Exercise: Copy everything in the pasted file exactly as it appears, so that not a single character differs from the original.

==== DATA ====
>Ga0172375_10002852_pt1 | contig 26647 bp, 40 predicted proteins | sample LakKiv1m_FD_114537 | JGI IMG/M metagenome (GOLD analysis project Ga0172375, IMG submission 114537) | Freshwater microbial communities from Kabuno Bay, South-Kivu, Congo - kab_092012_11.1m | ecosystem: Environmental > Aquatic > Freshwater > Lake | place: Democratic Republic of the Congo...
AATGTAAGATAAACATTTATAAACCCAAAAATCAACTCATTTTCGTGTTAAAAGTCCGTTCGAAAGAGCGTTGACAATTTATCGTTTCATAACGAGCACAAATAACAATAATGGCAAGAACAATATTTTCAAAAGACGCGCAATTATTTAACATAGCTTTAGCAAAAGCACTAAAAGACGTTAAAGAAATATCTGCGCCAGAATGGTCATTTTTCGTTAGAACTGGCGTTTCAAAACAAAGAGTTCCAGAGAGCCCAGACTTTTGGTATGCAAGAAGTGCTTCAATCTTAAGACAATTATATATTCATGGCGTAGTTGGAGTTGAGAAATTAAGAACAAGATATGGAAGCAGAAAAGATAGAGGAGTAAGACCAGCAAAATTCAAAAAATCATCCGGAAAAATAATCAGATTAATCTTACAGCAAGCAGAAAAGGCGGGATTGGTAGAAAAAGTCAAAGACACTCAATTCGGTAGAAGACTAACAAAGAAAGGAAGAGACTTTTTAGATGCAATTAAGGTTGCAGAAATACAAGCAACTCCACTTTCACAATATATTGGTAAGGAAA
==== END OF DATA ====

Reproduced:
>Ga0172375_10002852_pt1 | contig 26647 bp, 40 predicted proteins | sample LakKiv1m_FD_114537 | JGI IMG/M metagenome (GOLD analysis project Ga0172375, IMG submission 114537) | Freshwater microbial communities from Kabuno Bay, South-Kivu, Congo - kab_092012_11.1m | ecosystem: Environmental > Aquatic > Freshwater > Lake | place: Democratic Republic of the Congo...
AATGTAAGATAAACATTTATAAACCCAAAAATCAACTCATTTTCGTGTTAAAAGTCCGTTCGAAAGAGCGTTGACAATTTATCGTTTCATAACGAGCACAAATAACAATAATGGCAAGAACAATATTTTCAAAAGACGCGCAATTATTTAACATAGCTTTAGCAAAAGCACTAAAAGACGTTAAAGAAATATCTGCGCCAGAATGGTCATTTTTCGTTAGAACTGGCGTTTCAAAACAAAGAGTTCCAGAGAGCCCAGACTTTTGGTATGCAAGAAGTGCTTCAATCTTAAGACAATTATATATTCATGGCGTAGTTGGAGTTGAGAAATTAAGAACAAGATATGGAAGCAGAAAAGATAGAGGAGTAAGACCAGCAAAATTCAAAAAATCATCCGGAAAAATAATCAGATTAATCTTACAGCAAGCAGAAAAGGCGGGATTGGTAGAAAAAGTCAAAGACACTCAATTCGGTAGAAGACTAACAAAGAAAGGAAGAGACTTTTTAGATGCAATTAAGGTTGCAGAAATACAAGCAACTCCACTTTCACAATATATTGGTAAGGAAA